Wellington City Council approved their draft cycling framework for consultation today.
In an unexpected development they also found a way to progress the Island Bay cycleway. Councillor Mark Peck proposed an amendment that a working party be formed consisting of the two Southern Ward Councillors, the Deputy Mayor, council officers and community stakeholders. The working party will consider the traffic resolutions for stage one of the Southern Route (the Island Bay cycleway) by 12 June and report back to council by 24 June.
This was obviously a difficult decision for Councillor Peck but he should be congratulated for putting progress ahead of politics. In his own words he felt the council had a "duty to get on with it". His amendment was carried 9:6.
Councillor Paul Eagle then proposed some further amendments to the recommendations some of which were incorporated and some of which weren't.
The amended recommendations were then voted on in parts. All the recommendations were carried but councillors voted slightly differently on different recommendations.
You can read the amended recommendations as they were actually approved here: https://db.tt/kNHD2NYY
You can read the original cycling framework paper and recommendations here: http://wellington.govt.nz/…/2015/04/30-April-Council-Meetin…
A huge thanks to all councillors who voted in favour of the cycling framework and moving ahead with the Island Bay cycleway today.
Feedback on the Wellington City Council’s long-term plan, plus record numbers of people commuting by bike, suggest that some councillors will need to start taking cycling a lot more seriously if they are going to deliver on public expectations.
The council’s 10 year plan consultation website is a great resource and provides an insight into the issues that Wellingtonians seem to care about. At the time of writing the two most discussed ideas are a cycling network and a longer airport runway. But in terms of how people feel about them, they couldn’t present a more stark contrast.
The feedback on the runway extension is clearly a divisive topic with responses pretty evenly split between for and against.
Feedback on the cycling network presents a very different picture. It currently has 90% support with 79% of responses saying it should be given a high priority. The comments are almost universally positive and many of them are well-informed, highlighting the health, economic, environmental and social benefits of increasing cycling numbers.
It’s clear that Wellingtonians really do want a better, safer cycling network and it seems inconceivable that a cycling network won’t appear in the long-term plan with a very high priority. In fact, work on a master plan for the cycling network is underway and a draft is due to be presented to the full council meeting on April 30. If councillors agree to the framework, it will then go out for public consultation.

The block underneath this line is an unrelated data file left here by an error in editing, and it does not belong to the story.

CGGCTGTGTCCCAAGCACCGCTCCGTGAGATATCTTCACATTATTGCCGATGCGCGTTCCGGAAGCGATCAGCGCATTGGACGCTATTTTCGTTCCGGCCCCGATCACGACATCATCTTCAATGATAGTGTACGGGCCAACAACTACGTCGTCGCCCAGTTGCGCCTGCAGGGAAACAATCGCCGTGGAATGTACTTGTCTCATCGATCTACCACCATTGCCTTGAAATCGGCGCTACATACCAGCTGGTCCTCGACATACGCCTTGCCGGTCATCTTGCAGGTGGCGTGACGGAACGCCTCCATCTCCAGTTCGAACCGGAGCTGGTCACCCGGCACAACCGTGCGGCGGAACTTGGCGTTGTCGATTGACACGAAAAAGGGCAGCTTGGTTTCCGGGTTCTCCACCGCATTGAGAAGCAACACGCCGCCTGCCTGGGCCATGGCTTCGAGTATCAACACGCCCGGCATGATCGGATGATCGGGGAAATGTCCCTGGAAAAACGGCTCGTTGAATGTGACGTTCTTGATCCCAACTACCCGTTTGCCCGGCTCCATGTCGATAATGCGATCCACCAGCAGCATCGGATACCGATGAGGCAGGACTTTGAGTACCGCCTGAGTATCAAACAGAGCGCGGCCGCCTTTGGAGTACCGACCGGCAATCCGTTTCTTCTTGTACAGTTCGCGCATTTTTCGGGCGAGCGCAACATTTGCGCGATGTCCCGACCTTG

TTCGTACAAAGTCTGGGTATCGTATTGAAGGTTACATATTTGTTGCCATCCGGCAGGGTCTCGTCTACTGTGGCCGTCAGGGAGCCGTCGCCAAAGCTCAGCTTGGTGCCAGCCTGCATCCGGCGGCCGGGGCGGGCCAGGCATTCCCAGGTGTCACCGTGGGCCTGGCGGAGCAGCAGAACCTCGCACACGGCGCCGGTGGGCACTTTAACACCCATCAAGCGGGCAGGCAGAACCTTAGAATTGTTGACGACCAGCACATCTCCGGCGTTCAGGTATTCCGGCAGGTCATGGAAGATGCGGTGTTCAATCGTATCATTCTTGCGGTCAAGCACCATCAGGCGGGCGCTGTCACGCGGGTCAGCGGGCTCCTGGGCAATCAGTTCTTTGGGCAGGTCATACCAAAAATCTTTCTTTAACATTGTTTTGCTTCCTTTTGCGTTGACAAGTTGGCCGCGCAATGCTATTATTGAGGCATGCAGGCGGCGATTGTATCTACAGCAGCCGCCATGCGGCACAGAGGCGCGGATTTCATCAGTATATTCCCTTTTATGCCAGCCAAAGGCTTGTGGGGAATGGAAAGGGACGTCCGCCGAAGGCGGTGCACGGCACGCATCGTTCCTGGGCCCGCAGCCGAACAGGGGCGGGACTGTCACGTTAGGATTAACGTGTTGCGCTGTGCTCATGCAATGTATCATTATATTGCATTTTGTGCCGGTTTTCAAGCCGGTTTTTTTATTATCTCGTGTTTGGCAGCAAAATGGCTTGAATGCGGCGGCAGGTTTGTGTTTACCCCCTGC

Also expected to be discussed at the April 30 council meeting are the traffic resolutions for the Island Bay cycleway. Approving these resolutions is the final formality before work on the cycleway can begin. The resolutions were due to be discussed at the council meeting on February 25 but were delayed. The Mayor said this was “to allow for a decision-making process where councillors can make judgments according to the cycling master plan”.
Councillors should be able to do that on April 30. It’s understood that they have had a couple of workshops on the master plan over the last few weeks and the feedback on the long term plan should give them more confidence than ever about going ahead.
Let’s not forget that it is now nearly a year since they voted unanimously to triple the annual cycling budget to $4.3m and promised to spend $45m over 10 years on improving cycling in Wellington. That was before the Government swung in behind urban cycling with an additional $100m fund of their own.
But while Auckland and Christchurch are both racing ahead with cycleways, Wellington seems to be stuck in “paralysis by analysis”. It’s likely that the $4.3m cycling budget for 2014/15 will be significantly underspent. The problem in Wellington isn’t how much we’re planning to spend, but whether we will actually spend what we planned.
Wellington is already in a rapidly diminishing window of opportunity to start work on any cycleways that can reasonably be finished before the next council elections. Even if the cycling master plan is approved within the next couple of months, every single project in it will have to go through its own planning and consultation process. Based on experience in Island Bay, this could take up to a year in each case.
It’s possible that a few councillors aren’t actually concerned about that because they would prefer to engineer a situation where a lack of progress on cycleways can be used as a point of attack on the mayor. Others may be just starting to get uncomfortable, however, that too cautious an approach could mean they are perceived, rightly or wrongly, as being an anti-cycling “do-nothing” council when the next elections come around.
The only major cycling infrastructure project that is ready to go right now is in Island Bay.
The Island Bay cycleway has had a long and chequered history. A small but noisy group of opponents have done a great job of creating fear, uncertainty and doubt around many aspects of the project, despite the fact that most of their concerns are without any real substance or have subsequently been resolved. Under the circumstances, it would come as no surprise if some councillors again try to delay a decision on the Island Bay cycleway, or simply vote against it, using the excuse that “we need to wait for consultation on the master plan to be finished”.
While that might seem reasonable at face value, it would also be the fourth consultation process that the Island Bay cycleway has been subject to over the past year. The first three consultations generated well over 1,000 responses in total. It’s hard to see what would be achieved by making progress in Island Bay dependent on a fourth round of public feedback.